Local Development Orders: a consultation bypass?

Earlier this week it was revealed that Macclesfield town centre could receive two new neighbourhoods, if a new Local Development Order (LDO) to develop brownfield land is implemented by Cheshire East Council.

Under an LDO, local planning authorities grant planning permission to specific types of development within specified areas, such as housing on brownfield land. LDOs effectively streamline the planning process by removing the need for developers to make planning applications, which can be costly in both time and finances. One of the core benefits of such orders is the ability to attract investment and regeneration in particular areas by redeveloping used land. Of course, this is good news for local authorities who need to build more houses and reuse sites; it should also help the Government meet housing targets.

The death knell for consultation?

In 2014, local planning authorities were invited by the government to bid for funding for LDOs in order to build housing on brownfield land. Cheshire East Council was successful in this bid, and managed to secure a pot of £100,000 from the Department for Communities & Local Government. Although LDOs require consultation before they are put in place, it is a challenge to engage the public at such an early stage.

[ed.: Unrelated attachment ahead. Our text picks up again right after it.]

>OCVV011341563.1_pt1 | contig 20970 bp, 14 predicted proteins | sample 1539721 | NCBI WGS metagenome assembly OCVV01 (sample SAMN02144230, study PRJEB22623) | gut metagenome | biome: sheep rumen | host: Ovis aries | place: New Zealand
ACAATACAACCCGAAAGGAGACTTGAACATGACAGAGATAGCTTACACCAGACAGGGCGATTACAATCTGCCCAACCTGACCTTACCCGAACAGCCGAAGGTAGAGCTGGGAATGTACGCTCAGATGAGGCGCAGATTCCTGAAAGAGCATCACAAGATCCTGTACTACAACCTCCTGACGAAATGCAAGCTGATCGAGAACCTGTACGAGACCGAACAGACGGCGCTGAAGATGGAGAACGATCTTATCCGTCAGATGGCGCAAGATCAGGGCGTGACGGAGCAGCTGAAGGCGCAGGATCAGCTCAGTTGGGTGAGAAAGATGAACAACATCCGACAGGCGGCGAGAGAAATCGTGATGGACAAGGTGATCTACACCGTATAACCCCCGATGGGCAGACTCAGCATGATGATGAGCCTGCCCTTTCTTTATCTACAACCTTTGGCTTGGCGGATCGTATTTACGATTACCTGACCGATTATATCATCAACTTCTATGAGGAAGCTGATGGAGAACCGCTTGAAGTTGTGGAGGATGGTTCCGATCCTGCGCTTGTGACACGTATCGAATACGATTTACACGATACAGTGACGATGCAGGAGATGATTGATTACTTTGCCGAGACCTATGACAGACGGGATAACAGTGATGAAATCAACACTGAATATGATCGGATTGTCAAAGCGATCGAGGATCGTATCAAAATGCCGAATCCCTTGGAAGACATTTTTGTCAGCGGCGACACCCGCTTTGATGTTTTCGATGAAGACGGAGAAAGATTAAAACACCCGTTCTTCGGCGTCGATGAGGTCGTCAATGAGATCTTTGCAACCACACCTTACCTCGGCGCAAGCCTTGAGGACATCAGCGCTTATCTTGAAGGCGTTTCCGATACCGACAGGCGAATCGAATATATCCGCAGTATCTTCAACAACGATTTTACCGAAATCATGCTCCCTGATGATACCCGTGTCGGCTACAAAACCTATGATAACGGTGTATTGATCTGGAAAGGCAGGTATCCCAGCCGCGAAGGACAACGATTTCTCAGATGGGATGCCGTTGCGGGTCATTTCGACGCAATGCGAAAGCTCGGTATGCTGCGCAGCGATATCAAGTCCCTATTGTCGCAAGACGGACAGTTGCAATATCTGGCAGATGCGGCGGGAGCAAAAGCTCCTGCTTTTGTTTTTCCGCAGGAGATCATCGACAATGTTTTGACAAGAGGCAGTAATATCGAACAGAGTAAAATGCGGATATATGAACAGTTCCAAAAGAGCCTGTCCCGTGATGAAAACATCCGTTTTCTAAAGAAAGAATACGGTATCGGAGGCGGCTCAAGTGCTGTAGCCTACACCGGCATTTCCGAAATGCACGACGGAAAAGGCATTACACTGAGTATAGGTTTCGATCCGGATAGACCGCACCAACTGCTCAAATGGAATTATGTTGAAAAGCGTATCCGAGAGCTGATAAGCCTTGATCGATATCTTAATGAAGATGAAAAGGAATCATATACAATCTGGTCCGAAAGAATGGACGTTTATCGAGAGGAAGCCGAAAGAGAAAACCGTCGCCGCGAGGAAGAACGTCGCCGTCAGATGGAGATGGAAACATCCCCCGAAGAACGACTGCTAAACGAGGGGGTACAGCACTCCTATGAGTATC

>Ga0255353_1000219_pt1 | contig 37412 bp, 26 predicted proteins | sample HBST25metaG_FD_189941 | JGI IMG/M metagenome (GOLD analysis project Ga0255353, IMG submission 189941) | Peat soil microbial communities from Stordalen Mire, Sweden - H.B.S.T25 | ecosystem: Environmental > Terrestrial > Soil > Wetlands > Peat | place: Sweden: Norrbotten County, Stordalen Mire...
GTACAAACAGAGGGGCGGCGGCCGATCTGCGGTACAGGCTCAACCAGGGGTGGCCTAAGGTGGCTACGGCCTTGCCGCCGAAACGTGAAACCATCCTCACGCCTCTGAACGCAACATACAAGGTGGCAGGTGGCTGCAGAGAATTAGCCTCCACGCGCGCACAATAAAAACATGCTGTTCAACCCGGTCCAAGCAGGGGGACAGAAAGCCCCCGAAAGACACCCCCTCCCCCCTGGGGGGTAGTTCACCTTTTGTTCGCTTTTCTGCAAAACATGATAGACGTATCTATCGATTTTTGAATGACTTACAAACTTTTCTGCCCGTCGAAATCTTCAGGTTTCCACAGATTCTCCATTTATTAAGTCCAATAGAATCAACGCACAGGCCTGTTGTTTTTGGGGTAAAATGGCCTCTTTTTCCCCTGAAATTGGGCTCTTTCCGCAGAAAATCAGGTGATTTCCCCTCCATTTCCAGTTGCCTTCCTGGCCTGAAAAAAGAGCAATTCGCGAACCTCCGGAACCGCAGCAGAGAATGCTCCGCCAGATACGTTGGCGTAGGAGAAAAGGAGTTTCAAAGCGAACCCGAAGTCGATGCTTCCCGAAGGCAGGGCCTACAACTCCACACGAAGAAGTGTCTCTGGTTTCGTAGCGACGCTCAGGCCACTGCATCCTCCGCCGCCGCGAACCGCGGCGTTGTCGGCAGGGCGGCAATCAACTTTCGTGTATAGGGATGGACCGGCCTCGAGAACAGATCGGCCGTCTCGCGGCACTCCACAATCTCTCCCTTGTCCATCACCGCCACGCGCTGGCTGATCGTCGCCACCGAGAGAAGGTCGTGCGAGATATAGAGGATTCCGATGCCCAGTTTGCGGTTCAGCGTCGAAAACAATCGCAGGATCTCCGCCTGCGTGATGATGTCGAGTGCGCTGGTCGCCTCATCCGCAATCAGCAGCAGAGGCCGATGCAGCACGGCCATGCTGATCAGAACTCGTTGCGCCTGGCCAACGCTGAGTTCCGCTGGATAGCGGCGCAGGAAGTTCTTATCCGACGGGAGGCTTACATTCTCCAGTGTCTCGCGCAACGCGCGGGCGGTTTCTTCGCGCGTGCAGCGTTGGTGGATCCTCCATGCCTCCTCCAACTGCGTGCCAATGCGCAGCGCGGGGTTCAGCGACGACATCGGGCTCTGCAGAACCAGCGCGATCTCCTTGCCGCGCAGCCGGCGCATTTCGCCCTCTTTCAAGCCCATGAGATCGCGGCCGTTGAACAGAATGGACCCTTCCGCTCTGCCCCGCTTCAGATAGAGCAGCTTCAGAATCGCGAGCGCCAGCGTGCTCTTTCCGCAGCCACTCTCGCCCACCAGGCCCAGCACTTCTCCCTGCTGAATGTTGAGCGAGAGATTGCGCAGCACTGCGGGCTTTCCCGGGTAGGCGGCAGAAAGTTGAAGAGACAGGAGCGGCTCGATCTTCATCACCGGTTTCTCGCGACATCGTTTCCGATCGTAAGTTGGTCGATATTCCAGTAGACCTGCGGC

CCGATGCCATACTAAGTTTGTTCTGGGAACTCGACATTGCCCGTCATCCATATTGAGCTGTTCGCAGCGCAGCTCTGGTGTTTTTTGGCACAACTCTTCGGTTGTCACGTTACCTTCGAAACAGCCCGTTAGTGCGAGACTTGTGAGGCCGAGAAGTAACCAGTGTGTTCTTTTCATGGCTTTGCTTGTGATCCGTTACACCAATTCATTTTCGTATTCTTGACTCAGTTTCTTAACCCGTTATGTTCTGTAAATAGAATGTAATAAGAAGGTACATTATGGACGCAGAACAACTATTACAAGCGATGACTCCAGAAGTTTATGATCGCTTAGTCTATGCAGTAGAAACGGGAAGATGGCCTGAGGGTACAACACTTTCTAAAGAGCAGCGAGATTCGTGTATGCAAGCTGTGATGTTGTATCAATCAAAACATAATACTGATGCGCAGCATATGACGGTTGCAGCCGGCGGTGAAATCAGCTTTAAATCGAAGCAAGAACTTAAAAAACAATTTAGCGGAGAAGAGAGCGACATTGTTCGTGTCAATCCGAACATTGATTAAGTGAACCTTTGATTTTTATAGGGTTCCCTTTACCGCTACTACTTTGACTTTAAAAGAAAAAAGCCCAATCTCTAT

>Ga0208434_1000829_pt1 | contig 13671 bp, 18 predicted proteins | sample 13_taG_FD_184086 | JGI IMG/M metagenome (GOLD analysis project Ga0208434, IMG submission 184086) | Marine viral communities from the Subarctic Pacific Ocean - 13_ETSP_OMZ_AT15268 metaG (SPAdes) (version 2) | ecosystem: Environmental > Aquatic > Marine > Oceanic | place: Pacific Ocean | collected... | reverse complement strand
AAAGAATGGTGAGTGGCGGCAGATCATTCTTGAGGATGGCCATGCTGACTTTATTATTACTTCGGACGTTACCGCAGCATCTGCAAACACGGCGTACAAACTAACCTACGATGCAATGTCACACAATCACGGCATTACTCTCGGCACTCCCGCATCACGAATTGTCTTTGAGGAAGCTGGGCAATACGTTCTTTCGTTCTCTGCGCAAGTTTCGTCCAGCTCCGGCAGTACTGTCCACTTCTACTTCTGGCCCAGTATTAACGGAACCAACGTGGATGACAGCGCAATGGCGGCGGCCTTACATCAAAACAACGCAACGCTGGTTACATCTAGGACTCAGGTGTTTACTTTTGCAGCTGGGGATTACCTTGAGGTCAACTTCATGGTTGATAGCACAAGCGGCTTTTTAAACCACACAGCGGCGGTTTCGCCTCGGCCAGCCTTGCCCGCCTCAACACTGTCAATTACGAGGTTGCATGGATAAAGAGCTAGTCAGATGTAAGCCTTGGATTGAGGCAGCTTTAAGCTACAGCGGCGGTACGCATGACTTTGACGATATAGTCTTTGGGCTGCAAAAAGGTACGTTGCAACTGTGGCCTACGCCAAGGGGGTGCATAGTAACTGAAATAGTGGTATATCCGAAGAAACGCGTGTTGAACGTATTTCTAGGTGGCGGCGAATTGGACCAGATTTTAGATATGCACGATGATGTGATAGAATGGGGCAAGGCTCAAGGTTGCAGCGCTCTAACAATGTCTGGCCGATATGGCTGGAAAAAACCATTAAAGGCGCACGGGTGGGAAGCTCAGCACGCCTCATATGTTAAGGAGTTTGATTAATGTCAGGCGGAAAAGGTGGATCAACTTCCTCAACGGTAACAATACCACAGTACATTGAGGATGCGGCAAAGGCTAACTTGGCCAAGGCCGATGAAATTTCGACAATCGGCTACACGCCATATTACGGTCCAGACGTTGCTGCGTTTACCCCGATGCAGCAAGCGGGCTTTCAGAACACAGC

Nevertheless, even though LDOs allow developers to speed up the planning process, they should still consider undertaking consultation on detailed plans as part of their approach. At a minimum, public consultation can help to create a positive reception for plans, and build relationships for developers who will likely wish to develop other sites. More than this, not only does public consultation help shape the places where people will live and work, which is perhaps a necessity for brownfield land; it also offers an opportunity for local knowledge to be shared, and to win community and political buy-in, by working constructively to develop new plans together.

Building consensus for development

LDOs are clearly a valuable tool for developers and planning authorities alike, easing restrictions in the planning process. The Macclesfield case will be interesting to watch and, if successful, chosen local authorities should see huge swathes of brownfield land redeveloped. However, for developers to create successful communities, public consultation should remain a key cog in the planning machine, ensuring consensus on developments and improving areas for the people that live and work there. Amid a new world of LDOs, public consultation still has much to offer.

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